Yorkville officials unanimously approved an abatement of Special Service area taxes where some residents will see their property taxes increase due to delinquent tax payments on vacant properties by the developers.
Rresidents in Raintree Village, Windett Ridge Homeowners Association, and Grande Reserve Central express their frustrations over the expected $120 to $300 increase in property taxes. The developers of the three subdivisions, Morgan Stanley Bank’s LLC holding company in Raintree Village, Windett Ridge LLC in Windett Ridge, and US Bank’s LLC holding company in Grande Reserve, failed to make the property tax payments this year.
The county sought to sell off the property taxes, but there were no takers. When property taxes on developments are not paid they are expected to roll over annually, which creates a gap in funding.
According to documents, the 236 homeowners in Raintree Village SSA unit 1, the 36 homeowners in Raintree Village Unit 2, and the 80 homeowners in Windett Ridge are at their maximum levy. The residents of Grande Reserve central will be levied a $1,962 SSA property tax, which is still $366 below the maximum SSA property tax of $2,328, which means they could see an additional tax hike.
Prior to Tuesday night’s vote Ward 1 Alderman Carlo Colosimo, in attempting to explain the increase in taxes, compared the SSA to an agreement by residents to purchase a $25 sandwich from a neighborhood deli once a year. For several years Colosimo said the residents would go to the fictional shop to purchase the sandwich, only to be told by the proprietor that the sandwich would only cost $20 that year. For several years residents got used to paying $20 for the sandwich, but one year the proprietor had to charge the full $25. Colosimo said the agreed upon price was always $25 for the sandwich, and the Special Service Areas always had a maximum amount that could be charged in property taxes.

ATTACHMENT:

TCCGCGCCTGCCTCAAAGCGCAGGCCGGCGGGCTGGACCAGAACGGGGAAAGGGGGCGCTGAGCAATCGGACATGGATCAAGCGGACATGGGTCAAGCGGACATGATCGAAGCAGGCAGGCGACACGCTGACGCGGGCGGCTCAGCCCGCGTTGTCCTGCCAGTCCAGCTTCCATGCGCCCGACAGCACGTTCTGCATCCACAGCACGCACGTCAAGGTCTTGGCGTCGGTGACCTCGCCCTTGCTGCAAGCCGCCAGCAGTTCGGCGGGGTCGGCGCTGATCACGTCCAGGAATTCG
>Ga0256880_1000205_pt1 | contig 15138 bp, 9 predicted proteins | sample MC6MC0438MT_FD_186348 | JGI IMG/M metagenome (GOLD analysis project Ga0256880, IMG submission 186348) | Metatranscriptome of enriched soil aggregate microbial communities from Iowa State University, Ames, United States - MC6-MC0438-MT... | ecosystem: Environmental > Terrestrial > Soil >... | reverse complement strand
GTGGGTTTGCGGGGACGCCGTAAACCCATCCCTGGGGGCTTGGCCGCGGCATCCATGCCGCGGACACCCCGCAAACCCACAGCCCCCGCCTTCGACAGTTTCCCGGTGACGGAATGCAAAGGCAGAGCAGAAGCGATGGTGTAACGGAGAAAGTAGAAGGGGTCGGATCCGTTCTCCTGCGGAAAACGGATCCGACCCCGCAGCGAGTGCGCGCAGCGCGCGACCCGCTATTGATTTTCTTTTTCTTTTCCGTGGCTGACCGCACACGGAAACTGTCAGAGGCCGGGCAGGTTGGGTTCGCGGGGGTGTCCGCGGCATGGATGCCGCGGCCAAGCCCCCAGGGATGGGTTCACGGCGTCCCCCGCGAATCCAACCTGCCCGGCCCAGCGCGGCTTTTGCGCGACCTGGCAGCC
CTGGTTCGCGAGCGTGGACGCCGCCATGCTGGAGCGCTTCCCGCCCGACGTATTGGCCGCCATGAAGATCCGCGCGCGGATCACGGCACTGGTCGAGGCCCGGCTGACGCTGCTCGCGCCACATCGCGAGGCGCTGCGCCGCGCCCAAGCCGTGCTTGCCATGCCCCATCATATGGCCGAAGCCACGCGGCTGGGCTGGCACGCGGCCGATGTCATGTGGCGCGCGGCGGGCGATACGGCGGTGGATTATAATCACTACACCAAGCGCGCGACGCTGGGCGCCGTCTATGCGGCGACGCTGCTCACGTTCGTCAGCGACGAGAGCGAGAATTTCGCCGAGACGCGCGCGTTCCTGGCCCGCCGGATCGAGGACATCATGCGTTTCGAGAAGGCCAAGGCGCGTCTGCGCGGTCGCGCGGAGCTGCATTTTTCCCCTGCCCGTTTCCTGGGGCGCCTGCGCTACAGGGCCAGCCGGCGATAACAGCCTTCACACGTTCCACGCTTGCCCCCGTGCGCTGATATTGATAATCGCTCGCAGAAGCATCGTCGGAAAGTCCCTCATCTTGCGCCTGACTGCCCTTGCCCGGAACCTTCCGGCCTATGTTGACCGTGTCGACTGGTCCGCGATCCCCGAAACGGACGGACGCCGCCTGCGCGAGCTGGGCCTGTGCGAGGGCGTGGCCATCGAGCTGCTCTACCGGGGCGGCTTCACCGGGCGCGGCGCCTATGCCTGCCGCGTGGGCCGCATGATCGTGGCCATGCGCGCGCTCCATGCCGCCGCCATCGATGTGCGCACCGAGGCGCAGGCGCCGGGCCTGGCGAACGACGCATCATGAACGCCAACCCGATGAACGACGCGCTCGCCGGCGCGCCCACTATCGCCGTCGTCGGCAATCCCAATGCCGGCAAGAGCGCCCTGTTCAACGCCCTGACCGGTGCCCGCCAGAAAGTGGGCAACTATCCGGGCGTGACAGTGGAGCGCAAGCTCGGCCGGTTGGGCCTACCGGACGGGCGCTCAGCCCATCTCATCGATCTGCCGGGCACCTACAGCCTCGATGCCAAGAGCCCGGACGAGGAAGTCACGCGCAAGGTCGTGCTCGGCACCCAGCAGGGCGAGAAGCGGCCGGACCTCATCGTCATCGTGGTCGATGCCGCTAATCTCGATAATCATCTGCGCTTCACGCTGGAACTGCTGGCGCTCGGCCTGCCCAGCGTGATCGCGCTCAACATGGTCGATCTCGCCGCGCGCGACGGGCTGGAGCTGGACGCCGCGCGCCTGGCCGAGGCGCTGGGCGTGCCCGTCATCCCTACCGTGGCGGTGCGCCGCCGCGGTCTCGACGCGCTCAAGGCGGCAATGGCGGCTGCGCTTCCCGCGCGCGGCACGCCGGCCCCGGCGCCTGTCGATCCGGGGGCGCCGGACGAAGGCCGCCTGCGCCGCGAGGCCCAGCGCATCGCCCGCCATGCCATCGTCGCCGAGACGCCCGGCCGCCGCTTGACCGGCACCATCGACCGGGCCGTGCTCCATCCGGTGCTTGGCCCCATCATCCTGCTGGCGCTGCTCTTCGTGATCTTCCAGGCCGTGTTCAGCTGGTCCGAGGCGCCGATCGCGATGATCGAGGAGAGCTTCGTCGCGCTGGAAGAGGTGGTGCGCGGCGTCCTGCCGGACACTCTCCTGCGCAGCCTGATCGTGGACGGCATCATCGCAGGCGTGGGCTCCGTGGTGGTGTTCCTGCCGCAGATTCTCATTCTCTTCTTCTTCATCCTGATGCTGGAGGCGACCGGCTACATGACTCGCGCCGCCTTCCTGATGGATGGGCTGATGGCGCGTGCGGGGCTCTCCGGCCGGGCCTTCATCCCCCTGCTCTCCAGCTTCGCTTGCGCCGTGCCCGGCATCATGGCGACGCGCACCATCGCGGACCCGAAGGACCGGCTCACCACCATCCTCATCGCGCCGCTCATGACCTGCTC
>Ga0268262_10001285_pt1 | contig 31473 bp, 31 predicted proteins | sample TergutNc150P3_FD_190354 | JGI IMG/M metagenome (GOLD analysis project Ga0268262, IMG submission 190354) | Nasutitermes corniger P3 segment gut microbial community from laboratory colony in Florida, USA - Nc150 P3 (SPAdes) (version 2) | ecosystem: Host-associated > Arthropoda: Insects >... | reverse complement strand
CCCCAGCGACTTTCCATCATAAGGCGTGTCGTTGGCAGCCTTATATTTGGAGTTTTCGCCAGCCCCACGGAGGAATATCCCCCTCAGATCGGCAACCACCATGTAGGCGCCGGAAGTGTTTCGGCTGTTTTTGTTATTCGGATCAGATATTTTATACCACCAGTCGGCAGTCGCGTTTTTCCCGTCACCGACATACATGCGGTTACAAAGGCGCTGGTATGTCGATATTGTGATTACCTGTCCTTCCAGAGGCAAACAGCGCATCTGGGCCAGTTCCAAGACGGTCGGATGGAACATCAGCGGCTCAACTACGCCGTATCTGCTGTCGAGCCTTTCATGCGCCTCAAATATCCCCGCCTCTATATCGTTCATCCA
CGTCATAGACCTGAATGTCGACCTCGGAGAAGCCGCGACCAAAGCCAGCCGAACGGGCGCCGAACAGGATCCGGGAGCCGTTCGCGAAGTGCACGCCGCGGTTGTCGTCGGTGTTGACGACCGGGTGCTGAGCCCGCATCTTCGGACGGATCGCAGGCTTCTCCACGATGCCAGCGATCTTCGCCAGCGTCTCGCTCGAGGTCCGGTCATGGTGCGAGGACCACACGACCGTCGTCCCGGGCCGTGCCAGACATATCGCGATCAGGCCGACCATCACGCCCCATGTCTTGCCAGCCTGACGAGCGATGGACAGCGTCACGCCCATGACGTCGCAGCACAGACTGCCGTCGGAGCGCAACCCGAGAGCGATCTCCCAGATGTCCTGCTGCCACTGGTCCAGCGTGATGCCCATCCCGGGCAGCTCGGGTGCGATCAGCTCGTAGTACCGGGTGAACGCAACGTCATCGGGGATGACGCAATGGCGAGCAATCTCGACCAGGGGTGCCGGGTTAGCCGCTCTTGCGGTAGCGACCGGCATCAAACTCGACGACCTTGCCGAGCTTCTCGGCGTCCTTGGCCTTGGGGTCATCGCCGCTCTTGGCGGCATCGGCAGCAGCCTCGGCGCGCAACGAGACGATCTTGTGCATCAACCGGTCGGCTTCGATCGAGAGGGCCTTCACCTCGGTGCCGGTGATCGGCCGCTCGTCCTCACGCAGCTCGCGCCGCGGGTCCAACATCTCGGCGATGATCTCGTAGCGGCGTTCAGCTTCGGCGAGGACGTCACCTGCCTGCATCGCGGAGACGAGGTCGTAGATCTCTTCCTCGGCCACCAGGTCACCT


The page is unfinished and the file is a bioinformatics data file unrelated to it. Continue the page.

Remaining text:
“We’re not asking for a penny over $25 for that sandwich,” Colosimo said.
Special Service Areas were created as a financing mechanism for subdivisions to allow the cost of the infrastructure to be bonded by the cities, and for the repayment of those obligations to be put on a property tax bill for each subsequent property owner, including vacant property owners. The SSA funds contain a reserve account that can be used when funds to pay the debt service are scarce. However, city bond ordinances state the use of the reserve funds are a last resort measure, according to city documents. Increasing homeowners’ taxes is the only option city leaders currently see.
Additionally city aldermen said they wanted staff to recommend a policy that would prevent the city from working with real estate entities that have outstanding debts on property taxes for lots within city limits. Colosimo said some developers with outstanding debts operated under multiple business names and he wanted to craft a policy to prevent those entities doing business with the city.